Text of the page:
What the Japanese are saying

T.H. Barrett, 10 March 1994

Central Asia in World History 
by S.A.M. Adshead.
Macmillan, 291 pp., £42.50, February 1993, 0 333 57827 9
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Japan’s Orient: Rendering Pasts into History 
by Stefan Tanaka.
California, 331 pp., £30, July 1993, 0 520 07731 8
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... encouraged a certain breadth of vision rare in other centres: one thinks, for example, of J.J. Saunders and his writings on the Mongol Empire and its place in world history. This intellectual legacy has been taken up with a vengeance by S.A.M. Adshead, by origin a historian of late imperial China, in recent works such as China in World History and Salt and ...

Where on Earth are you?

Frances Stonor Saunders, 3 March 2016

... no appeal, the one ‘likeness’ guaranteed to show you looking the way you never want to look. Paul Fussell called it ‘the most egregious little modernism’, redolent of ‘the world of Prufrock and Joseph K and Malone’, and indeed every time my photo is scrutinised by a passport officer, it’s as if I’ve entered that same world of anxiety and ...

Miracle on Fleet Street

Martin Hickman: Operation Elveden, 7 January 2016

... On​ 11 December, the director of public prosecutions, Alison Saunders, announced that all outstanding cases against Mirror Group journalists for phone hacking would be dropped, and that no corporate case would be brought against Rupert Murdoch’s News UK for hacking or perverting the course of justice. It was Christmas come early on Fleet Street, but that isn’t the way the papers chose to tell it ...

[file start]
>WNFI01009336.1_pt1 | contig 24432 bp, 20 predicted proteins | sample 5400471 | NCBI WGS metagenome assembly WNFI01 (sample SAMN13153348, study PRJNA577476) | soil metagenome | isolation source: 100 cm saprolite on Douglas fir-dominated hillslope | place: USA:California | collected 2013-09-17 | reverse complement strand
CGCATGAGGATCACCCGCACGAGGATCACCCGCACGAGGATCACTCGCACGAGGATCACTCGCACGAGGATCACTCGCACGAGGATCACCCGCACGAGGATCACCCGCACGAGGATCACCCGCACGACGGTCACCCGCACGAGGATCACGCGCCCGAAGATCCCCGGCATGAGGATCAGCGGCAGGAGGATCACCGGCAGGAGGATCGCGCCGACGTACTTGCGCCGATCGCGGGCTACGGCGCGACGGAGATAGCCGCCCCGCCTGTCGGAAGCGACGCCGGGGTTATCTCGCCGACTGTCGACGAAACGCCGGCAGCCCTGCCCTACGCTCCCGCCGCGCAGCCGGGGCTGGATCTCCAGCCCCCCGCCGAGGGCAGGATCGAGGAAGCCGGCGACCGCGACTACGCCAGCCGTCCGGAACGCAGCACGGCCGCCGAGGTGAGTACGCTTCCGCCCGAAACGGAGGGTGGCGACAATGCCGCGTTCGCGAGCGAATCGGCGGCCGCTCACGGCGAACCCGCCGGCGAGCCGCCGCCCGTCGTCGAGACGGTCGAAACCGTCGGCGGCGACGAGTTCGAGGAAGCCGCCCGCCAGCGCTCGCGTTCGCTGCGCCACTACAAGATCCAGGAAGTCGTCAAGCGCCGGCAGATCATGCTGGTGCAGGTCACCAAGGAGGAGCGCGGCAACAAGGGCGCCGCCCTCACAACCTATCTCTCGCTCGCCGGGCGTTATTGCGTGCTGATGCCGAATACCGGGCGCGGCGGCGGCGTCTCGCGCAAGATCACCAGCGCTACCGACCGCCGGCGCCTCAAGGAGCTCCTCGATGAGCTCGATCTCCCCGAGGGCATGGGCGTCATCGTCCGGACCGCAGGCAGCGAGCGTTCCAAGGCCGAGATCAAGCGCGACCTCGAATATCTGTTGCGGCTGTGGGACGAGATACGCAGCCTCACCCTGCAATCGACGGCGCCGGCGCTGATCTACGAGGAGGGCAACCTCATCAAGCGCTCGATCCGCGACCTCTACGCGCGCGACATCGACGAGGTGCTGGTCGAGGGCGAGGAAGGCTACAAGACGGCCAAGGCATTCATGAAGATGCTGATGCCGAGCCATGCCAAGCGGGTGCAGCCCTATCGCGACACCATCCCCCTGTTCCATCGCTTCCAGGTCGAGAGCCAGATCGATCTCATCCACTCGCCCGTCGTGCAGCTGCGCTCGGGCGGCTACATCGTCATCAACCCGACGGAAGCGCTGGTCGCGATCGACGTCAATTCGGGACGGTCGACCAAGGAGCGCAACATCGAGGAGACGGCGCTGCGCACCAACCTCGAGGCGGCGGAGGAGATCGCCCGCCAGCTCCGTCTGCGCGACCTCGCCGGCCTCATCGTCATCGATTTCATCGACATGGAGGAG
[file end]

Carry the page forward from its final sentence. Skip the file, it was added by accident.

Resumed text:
I did not pan out

Christian Lorentzen: Sam Lipsyte, 6 June 2019

Hark 
by Sam Lipsyte.
Granta, 304 pp., £12.99, March 2019, 978 1 78378 321 2
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... the intellectual. But he is also one of the few working American novelists – along with Paul Beatty, Lydia Millet, Mark Leyner, Mark Doten – truly committed to satire. The opening passage of The Ask compares America to a ‘run-down and demented pimp’ slumped in the corner of a pool hall, a novel image of imperial decline. Sometimes it’s the ...

Au revoir et merci

Christopher Tayler: Romain Gary, 6 December 2018

The Roots of Heaven 
by Romain Gary, translated by Jonathan Griffin.
Godine, 434 pp., $18.95, November 2018, 978 1 56792 626 2
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Promise at Dawn 
by Romain Gary, translated by John Markham Beach.